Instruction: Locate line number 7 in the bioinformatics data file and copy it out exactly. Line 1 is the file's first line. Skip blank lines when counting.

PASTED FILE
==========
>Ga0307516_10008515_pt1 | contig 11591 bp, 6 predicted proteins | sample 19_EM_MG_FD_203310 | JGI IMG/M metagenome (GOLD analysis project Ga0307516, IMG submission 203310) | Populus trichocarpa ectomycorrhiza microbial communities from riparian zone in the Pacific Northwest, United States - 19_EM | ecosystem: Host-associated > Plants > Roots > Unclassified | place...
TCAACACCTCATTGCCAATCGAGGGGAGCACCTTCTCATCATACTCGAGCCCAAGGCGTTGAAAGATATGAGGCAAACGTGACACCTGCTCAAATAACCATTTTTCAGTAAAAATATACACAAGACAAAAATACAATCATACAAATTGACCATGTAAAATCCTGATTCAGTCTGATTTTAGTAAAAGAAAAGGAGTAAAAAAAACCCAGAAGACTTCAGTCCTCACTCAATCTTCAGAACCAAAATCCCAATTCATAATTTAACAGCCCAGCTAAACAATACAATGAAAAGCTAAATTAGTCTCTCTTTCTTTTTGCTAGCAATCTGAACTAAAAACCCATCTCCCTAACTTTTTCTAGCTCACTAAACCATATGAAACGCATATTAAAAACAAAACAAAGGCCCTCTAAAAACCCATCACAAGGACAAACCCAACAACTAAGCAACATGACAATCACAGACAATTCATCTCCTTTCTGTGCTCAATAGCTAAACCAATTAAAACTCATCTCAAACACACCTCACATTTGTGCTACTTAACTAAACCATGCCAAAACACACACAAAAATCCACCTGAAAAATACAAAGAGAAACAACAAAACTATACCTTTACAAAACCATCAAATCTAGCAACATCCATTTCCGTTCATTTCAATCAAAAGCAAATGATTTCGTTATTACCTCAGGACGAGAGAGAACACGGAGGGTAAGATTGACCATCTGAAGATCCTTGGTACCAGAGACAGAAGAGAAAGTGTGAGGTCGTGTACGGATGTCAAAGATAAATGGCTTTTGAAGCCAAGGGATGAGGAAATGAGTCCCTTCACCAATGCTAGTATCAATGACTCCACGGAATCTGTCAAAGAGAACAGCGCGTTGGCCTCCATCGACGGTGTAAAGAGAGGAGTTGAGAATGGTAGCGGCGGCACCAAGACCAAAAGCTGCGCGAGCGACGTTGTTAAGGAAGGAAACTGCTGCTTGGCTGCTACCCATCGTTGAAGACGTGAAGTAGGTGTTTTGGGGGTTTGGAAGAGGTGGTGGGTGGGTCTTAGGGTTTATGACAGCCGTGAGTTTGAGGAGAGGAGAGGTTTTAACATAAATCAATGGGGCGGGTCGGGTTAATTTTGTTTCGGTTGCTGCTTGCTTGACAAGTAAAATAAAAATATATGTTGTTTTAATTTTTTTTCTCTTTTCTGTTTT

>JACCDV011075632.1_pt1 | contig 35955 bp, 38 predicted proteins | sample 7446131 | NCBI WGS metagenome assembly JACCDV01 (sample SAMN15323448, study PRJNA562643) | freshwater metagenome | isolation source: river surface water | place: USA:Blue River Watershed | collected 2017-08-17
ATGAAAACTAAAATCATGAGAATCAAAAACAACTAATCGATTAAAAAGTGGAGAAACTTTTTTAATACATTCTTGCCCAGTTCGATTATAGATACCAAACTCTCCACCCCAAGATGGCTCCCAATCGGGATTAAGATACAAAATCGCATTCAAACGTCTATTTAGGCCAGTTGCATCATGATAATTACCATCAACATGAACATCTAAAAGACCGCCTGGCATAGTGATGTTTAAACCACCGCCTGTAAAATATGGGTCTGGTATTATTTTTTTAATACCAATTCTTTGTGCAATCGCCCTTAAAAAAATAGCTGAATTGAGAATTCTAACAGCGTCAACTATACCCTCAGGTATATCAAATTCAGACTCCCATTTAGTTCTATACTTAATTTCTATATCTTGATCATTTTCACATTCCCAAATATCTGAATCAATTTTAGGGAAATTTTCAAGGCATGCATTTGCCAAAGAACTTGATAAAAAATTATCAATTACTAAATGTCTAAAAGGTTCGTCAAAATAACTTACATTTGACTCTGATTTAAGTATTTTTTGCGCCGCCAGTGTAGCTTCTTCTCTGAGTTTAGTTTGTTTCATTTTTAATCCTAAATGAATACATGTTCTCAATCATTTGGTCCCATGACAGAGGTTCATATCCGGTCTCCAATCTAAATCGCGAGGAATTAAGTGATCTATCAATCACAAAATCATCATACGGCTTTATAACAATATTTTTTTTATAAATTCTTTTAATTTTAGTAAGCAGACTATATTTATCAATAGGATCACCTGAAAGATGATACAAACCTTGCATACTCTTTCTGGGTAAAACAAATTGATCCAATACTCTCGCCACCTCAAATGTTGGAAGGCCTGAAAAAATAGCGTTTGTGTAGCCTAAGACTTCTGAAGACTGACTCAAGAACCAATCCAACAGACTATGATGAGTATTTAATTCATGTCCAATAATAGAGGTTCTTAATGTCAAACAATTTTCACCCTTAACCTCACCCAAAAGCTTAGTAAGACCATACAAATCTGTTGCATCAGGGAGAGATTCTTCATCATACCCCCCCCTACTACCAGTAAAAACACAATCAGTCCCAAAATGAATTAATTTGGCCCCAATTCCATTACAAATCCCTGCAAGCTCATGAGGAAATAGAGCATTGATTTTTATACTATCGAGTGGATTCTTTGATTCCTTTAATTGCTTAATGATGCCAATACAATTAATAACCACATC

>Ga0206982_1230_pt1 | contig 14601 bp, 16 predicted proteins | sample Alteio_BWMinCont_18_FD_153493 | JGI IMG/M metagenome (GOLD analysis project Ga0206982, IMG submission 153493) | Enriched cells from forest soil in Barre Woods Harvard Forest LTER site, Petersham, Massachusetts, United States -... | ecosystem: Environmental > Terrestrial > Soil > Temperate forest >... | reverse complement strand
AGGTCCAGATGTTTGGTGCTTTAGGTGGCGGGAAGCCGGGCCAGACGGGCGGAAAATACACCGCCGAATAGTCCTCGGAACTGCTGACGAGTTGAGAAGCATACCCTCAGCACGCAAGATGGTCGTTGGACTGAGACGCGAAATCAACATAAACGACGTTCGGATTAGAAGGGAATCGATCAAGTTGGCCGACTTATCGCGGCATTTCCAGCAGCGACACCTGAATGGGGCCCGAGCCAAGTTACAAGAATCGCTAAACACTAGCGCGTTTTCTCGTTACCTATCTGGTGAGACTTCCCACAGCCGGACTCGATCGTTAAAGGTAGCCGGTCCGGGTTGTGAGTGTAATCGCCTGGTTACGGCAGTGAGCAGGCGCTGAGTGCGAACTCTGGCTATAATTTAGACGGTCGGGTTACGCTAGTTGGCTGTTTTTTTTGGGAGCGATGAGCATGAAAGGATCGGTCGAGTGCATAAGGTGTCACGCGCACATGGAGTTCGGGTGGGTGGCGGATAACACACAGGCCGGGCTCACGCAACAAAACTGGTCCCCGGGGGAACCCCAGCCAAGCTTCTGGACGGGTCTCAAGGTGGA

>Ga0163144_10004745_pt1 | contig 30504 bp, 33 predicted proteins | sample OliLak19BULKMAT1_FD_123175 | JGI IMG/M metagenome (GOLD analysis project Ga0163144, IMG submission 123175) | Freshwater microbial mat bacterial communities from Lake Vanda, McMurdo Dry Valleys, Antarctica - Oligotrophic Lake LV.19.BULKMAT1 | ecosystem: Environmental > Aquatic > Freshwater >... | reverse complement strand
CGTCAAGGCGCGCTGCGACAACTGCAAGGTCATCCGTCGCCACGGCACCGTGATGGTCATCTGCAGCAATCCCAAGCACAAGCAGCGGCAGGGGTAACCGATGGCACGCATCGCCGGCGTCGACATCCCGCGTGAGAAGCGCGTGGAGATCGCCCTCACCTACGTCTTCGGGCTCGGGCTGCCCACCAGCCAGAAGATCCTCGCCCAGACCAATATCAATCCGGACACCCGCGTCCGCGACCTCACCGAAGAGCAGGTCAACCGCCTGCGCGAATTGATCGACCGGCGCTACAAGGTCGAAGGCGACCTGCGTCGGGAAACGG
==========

>Ga0163144_10004745_pt1 | contig 30504 bp, 33 predicted proteins | sample OliLak19BULKMAT1_FD_123175 | JGI IMG/M metagenome (GOLD analysis project Ga0163144, IMG submission 123175) | Freshwater microbial mat bacterial communities from Lake Vanda, McMurdo Dry Valleys, Antarctica - Oligotrophic Lake LV.19.BULKMAT1 | ecosystem: Environmental > Aquatic > Freshwater >... | reverse complement strand